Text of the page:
Bombay High Court
Bombay High Court
PTI Photo

Embarrassing the BMC for its "flip flop" over the issue of providing proper travel facilities for its differently-abled employees, the Bombay High Court on Wednesday said the civic body failed to protect its workers, especially during these hard times. The HC has accordingly ordered the BMC to pay the arrears (withheld salaries) of its employees in two installments.
A bench of Chief Justice Dipankar Datta and Justice Girish Kulkarni was seized with a petition filed by the National Association of Blind (NAB) highlighting the volte-face of the civic body over the issue of exempting its differently-abled workers.
The petition through advocate Uday Warunjikar highlighted the fact that initially the BMC had exempted its differently-abled workers from attending work during the pandemic. However, by a circular issued in May, the civic body made it compulsory for such workers to report to work and warned that those who won't attend work during lockdown would not be paid their salaries.
Per contra, the BMC tried to justify itself by saying that just because the Union and the state government has exempted such workers, it wasn't bound to follow the said decisions. It also pointed out that providing special facilities or paying salaries to such workers despite them not reporting to work would make an impact on the civic body's finances.
Having considered the contentions, the bench noted that not all such workers were in a position to report to work without any special arrangements made by the civic body to facilitate their travelling.
The judges said these persons do not require help in doing their work but only seek assistance for preparing to do their work.
"Whatever public conveniences and comforts normal employees without any physical disability might enjoy are obviously not available in equal measure to the physically disabled, which has to be borne in mind by every employer and looked at in a different perspective," the judges said in their order.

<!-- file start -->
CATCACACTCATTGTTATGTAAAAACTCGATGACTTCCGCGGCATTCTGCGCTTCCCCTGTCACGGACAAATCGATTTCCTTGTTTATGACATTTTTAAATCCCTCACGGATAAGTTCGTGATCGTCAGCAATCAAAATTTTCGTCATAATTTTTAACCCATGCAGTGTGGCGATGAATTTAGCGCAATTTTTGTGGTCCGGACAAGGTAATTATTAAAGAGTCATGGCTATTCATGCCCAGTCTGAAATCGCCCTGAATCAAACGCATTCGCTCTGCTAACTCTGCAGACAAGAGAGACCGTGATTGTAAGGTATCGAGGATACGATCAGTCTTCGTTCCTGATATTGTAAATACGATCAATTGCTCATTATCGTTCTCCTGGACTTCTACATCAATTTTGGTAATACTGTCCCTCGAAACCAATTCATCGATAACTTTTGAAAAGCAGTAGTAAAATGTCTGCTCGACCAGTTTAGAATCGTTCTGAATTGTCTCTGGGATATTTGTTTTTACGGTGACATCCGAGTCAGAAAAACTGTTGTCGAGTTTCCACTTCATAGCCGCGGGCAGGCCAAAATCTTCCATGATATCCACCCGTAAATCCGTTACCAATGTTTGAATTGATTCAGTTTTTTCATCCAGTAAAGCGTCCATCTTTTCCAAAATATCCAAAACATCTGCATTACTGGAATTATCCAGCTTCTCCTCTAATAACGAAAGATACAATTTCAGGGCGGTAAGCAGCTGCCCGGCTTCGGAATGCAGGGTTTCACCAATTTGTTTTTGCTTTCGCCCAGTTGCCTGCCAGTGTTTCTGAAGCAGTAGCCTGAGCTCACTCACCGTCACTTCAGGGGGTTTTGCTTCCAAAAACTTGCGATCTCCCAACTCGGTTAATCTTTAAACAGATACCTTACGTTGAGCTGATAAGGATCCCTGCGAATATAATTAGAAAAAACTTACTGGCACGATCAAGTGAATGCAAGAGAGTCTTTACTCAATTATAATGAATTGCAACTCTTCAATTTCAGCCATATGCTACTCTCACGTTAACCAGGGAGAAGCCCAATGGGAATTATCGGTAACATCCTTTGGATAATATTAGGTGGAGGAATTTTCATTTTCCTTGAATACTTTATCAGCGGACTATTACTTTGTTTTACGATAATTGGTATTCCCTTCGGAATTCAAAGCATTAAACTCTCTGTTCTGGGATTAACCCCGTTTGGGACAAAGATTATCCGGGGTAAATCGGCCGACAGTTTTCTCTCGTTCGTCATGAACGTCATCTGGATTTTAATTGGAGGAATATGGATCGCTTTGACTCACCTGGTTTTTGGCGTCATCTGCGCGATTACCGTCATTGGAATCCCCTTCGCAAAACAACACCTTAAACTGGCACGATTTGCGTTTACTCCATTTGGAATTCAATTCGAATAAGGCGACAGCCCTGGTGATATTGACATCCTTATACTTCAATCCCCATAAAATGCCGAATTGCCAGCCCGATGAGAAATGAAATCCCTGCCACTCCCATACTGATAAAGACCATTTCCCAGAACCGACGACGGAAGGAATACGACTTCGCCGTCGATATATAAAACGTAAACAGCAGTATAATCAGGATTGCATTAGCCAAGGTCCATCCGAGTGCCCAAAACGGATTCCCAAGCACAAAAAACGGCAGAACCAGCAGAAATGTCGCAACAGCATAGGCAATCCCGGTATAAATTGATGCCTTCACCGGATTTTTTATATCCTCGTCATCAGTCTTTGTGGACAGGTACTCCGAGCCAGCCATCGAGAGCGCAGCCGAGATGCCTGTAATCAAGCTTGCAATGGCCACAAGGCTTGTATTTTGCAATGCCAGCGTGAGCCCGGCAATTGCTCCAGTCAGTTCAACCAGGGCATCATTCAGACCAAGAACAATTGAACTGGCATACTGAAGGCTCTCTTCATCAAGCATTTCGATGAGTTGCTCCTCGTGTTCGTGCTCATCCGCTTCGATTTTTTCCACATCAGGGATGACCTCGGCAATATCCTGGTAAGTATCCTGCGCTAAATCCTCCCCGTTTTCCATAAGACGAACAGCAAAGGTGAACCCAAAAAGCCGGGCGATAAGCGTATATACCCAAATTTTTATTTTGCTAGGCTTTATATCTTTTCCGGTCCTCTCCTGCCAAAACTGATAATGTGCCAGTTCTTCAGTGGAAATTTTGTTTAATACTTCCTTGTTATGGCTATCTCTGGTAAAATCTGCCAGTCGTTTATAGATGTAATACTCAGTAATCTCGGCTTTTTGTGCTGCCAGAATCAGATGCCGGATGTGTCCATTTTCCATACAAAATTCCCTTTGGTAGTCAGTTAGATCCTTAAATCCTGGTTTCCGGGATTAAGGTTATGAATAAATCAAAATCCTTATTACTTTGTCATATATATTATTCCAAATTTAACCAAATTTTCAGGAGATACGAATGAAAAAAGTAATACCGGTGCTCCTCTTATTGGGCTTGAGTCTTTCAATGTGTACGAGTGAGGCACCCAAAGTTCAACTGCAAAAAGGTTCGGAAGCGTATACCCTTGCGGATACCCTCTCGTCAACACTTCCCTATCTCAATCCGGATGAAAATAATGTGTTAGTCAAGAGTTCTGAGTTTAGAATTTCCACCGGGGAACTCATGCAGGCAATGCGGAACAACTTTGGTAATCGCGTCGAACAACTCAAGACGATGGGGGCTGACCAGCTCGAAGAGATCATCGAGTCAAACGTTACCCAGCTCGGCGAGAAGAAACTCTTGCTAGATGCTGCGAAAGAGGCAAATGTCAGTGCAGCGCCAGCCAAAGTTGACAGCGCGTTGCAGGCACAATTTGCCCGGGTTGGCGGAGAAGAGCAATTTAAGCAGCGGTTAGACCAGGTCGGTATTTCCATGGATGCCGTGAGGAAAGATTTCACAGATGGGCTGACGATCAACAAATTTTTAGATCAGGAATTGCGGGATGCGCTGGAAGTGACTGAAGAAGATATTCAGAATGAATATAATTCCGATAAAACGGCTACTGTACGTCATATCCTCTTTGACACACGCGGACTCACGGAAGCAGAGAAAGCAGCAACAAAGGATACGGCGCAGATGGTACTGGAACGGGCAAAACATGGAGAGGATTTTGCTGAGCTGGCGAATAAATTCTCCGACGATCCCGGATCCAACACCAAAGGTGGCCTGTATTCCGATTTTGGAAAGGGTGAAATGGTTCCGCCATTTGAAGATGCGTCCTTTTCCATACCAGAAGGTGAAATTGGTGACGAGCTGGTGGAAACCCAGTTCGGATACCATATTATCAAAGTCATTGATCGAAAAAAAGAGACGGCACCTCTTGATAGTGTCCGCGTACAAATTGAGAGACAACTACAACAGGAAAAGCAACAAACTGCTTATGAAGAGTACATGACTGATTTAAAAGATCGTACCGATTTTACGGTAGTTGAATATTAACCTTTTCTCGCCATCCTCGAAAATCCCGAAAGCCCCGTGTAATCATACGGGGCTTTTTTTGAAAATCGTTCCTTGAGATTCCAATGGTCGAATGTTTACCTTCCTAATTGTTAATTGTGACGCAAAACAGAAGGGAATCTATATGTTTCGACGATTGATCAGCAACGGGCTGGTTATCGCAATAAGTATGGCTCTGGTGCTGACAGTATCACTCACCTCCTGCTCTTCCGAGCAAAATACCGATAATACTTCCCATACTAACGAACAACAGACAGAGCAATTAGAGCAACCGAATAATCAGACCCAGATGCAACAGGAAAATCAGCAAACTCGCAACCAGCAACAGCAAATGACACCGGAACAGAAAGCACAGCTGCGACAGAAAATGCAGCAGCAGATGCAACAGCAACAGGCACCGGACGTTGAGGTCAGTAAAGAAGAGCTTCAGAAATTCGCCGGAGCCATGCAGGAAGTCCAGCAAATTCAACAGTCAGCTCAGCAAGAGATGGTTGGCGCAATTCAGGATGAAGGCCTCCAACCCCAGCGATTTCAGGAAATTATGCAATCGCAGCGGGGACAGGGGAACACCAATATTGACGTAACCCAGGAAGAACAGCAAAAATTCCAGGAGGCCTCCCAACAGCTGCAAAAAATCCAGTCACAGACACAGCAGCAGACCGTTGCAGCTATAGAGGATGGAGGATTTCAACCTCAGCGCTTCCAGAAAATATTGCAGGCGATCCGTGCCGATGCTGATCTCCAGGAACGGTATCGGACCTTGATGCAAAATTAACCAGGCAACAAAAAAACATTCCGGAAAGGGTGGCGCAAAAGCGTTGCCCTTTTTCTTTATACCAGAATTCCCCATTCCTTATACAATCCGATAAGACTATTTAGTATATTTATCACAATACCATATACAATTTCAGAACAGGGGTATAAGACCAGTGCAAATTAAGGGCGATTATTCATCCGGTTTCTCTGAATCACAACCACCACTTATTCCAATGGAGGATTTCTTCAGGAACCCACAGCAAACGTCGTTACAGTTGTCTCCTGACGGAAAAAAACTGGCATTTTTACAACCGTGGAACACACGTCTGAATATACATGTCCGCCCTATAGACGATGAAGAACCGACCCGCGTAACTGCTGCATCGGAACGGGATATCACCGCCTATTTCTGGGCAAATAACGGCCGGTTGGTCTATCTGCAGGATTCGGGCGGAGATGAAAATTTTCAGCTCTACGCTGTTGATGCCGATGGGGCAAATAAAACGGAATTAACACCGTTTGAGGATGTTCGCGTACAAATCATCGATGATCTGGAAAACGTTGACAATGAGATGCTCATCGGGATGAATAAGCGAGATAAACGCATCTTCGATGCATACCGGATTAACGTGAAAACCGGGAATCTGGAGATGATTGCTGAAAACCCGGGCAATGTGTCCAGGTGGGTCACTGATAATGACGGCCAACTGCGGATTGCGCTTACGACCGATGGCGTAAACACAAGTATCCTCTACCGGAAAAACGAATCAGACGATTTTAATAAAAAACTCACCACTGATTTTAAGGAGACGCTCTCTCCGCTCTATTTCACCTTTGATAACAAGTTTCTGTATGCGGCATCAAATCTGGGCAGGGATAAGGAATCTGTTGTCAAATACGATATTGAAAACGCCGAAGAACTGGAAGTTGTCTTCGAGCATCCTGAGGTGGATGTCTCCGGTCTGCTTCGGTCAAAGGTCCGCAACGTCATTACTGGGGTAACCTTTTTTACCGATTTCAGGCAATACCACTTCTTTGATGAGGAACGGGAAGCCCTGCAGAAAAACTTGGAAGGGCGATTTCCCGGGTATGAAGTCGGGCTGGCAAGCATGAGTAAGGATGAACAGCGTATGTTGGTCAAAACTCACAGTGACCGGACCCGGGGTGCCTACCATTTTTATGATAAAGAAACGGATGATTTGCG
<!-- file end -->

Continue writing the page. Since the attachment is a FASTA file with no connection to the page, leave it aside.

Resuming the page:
"A change in the mindset (of the BMC) resulting in a revision of its earlier decision, does not appear to be backed by consideration of any tangible evidence of the physically disabled employees not facing any inconvenience or discomfort while travelling to their workplaces," the bench noted.
The judges further said if indeed, the BMC was not inclined to offer financial benefits like pay to the physically disabled employees who do not report to work, "it was the duty of the civic body as a model employer to make special arrangements for public transport or special measures to ensure hassle-free travel by its physically disabled employees to their respective workplaces," the court opined.
The court further noted that initially, the civic body had agreed to exempt such employees but suddenly without "any apparent reason" it withdrew the exemption.
"This volte-face deserves to be viewed seriously and disapproved strongly," CJ Datta remarked in his judgment.
"We hold that the BMC's stand that its revenues would be eroded if physically-disabled employees are granted leave without affecting their pay is thoroughly misconceived. It (BMC) ought to have avoided creating a situation where the physically-disabled employees are not to be worse-off in these unimaginably hard times and left without pay if they had no leave to their credit," the bench said.
The bench further reminded the civic body that it is a creature of the statute with specific obligations to discharge "for the interest of the people and not a private employer working with a mindset of earning profits."
"If relief is to be denied to such workers only on the ground that the BMC's purse would be pinched, we have no doubt in our minds that it would amount to the validation of acts ultra vires the Constitution," the chief justice ruled.

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